The High Intensity Workout
In order to create a consistent workout schedule amidst a hectic work schedule you must embrace the idea of shorter workouts. It has been scientifically proven that you do not need to spend hours at the gym or exercising in order to improve health and fitness. High intensity workouts with intervals can get you in the best shape if your life…and in much less time. They are ideal for those with busy schedules, slow metabolism and those who wish to increase stamina in a short period of time. These types of workouts involve alternating between intense exercises and brief rest periods. Some researchers have even posited that these workouts can burn as many and possibly more calories than an hour long workout!
An effective style to use in these high intensity workouts is the Tabata Style training. This involves 20 seconds of an exercise and then 10 seconds of rest, repeated for a specific time period (usually no more than 10⁄12 minutes). This may not seem like a great deal of exercise. However, the key is doing the workout with as much effort as possible, pushing your bodies to the limit during each exercise period. If this workout has been completed with minimal difficulty then, unfortunately, you have done it wrong.
There are many variations of high intensity workouts. This one that will be shared with you involves two exercises – Jump Squats and Burpees. The routine is as follows:
· Minute 1: 20 seconds of Jump Squats with 10 seconds of rest and one repetition.
· Minute 2: 20 seconds of Burpees with 10 seconds of rest and one repetition.
….and so on. The exercise is repeated up to minute 10, alternating between the jump squats and the burpees. However, there is a rest period between minute 5 and 6. Below is a visual representation of how to do the two exercises:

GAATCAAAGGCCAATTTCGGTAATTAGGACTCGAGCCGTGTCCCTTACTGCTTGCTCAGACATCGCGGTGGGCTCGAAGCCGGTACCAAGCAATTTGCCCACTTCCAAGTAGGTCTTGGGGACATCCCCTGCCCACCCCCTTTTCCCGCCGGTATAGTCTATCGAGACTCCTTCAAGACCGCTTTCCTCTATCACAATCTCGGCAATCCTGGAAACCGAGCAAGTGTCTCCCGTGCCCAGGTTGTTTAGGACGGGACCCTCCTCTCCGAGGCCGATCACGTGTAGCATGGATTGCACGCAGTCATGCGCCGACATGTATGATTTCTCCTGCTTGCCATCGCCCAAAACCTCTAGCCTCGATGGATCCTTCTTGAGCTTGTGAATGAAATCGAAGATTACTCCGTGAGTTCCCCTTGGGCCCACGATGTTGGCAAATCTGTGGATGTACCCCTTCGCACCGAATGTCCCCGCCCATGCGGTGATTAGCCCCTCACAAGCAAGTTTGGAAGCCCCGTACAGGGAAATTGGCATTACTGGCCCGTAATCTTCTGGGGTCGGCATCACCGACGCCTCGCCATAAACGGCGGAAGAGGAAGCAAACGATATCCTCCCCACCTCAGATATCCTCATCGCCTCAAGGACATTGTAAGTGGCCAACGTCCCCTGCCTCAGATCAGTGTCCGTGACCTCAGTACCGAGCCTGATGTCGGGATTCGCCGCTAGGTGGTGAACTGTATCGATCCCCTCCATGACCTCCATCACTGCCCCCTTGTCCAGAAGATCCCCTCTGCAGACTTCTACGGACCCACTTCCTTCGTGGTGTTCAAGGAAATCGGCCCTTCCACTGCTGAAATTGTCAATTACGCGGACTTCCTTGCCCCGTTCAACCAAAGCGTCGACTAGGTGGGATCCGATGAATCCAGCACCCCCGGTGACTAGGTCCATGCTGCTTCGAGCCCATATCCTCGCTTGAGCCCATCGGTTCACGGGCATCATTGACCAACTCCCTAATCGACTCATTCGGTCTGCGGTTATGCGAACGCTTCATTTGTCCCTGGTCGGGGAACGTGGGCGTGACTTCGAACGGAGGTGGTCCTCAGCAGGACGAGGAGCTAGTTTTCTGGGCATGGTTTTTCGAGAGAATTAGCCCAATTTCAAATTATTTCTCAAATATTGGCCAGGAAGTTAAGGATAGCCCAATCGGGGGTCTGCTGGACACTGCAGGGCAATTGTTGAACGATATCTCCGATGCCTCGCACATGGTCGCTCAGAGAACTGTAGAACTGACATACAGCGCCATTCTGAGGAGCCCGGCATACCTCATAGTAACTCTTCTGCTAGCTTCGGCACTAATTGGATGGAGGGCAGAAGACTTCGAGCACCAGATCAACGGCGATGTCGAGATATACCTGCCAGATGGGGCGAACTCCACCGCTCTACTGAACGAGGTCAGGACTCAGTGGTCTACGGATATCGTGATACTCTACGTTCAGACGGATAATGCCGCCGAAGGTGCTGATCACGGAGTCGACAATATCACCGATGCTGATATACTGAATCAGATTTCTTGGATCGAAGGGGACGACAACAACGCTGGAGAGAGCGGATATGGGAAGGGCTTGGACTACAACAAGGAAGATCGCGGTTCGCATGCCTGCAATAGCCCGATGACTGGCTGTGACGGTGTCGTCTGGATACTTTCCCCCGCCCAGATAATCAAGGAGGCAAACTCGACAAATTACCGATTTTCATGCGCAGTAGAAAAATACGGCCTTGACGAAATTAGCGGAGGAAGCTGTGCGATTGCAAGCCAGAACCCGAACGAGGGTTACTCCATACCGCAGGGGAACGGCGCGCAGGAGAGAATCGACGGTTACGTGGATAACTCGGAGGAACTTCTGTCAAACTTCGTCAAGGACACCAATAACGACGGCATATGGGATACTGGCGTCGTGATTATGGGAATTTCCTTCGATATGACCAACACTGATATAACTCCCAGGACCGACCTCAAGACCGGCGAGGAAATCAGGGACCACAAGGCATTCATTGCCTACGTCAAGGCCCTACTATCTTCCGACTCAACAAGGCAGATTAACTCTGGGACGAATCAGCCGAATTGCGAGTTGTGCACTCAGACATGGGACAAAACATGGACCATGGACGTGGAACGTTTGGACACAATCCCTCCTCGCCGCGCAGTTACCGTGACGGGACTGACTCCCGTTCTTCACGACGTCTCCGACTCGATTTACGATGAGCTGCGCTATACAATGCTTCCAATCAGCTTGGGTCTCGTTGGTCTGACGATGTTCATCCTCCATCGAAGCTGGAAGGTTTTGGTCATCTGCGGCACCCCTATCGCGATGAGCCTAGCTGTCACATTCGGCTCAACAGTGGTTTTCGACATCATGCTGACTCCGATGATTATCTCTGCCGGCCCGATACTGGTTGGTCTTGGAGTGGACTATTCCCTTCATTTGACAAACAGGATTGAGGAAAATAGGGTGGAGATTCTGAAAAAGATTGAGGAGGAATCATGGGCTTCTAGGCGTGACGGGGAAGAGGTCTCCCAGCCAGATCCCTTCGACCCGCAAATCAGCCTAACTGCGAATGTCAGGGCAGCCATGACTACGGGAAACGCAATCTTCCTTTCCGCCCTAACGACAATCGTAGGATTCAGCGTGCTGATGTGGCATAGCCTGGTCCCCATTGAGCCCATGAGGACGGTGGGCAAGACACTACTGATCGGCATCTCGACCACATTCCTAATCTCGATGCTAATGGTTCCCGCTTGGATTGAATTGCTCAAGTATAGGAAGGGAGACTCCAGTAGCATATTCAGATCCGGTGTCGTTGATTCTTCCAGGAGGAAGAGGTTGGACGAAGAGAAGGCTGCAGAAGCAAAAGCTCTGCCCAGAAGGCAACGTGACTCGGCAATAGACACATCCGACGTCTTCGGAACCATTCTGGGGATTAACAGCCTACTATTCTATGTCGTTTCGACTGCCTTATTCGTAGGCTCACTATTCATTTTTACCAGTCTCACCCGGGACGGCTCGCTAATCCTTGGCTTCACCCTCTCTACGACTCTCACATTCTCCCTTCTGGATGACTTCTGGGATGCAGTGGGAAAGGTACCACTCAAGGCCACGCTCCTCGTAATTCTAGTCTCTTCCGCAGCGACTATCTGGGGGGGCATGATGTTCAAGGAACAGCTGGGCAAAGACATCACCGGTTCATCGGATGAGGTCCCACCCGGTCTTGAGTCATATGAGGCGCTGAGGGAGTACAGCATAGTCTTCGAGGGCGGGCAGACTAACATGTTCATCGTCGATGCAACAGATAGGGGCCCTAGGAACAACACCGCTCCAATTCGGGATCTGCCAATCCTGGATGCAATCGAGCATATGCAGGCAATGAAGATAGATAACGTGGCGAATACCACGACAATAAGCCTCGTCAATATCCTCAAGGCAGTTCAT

The Scientific 7 (but really 8) Minute Workout
An article in the May-June issue of the American College of Sports Medicine’s Health & Fitness Journal demonstrated that in 12 exercises, with only the use of your body, a chair and a wall, you can have an exercise that is effectively equivalent to a long run and some weight lifting; all in just eight uncomfortable and brutal minutes (despite the sources indicating its duration is seven minutes, it really works out to be eight). And….it is all based on science.
Like the previous exercise, one must maintain a high level of intensity and there are breaks in between exercises, albeit brief ones. Again, science has shows that just a few minutes of high intensity training effectively equates to several hours of running or bike riding. These few minutes however MUST be done at MAXIMUM capacity. The intervals are very crucial as it gives the muscles a brief time to recover. Also, the order of exercises in this workout is very important. The exercises are to be done in 30 seconds with 10 second interval breaks in between them. Below is a visual depiction of the scientific eight minute workout.
Additionally, there is an electronic application of the exercise available for both Android and Apple devices. For those who do not posses these operating systems, there is also a desktop version available. The application offers illustrations of the exercises, a timer and audio cues. You can visit this link (http://well.blogs.nytimes.com/2014/10/24/for-a-7-minute-workout-download-our-new-app/ ) to download any suitable version for yourself.
The Advanced Scientific 7 (but really 8) Minute Workout
Upon the requests from various readers (for whom the above workout became too easy and monotonous, the latter of which can happen with repeat exercises), a more advanced and demanding routine was developed, only requiring a few dumbbells. Below is a graphical depiction of the advanced workout. Some exercises may require more detail, so visit the link http://well.blogs.nytimes.com/2014/10/24/the-advanced-7-minute-workout/ for more information.
It is important to note that these workouts do not just build the usual muscles but they also work the smaller muscles such as those in the back, abdomen, shoulders and hips; muscles which are often neglected during regular exercise. It has also been said that the workout counteracts the aches, pains and fatigue usually experienced by those in desk jobs. However, although these exercises are very convenient for those with a busy schedule and a tight budget, they should not be your only form of exercise. A diverse exercise schedule is very important not only for fitness, but to ensure that exercising does not become a monotonous and mundane task.
© Photo 1 taken from Bloomtofit.com
© Photo 2 taken from Burpeesandbedtimestories.com
© Photo 3 & 4 taken from Nytimes.com
© Article of caribbeandreamsmagazine.com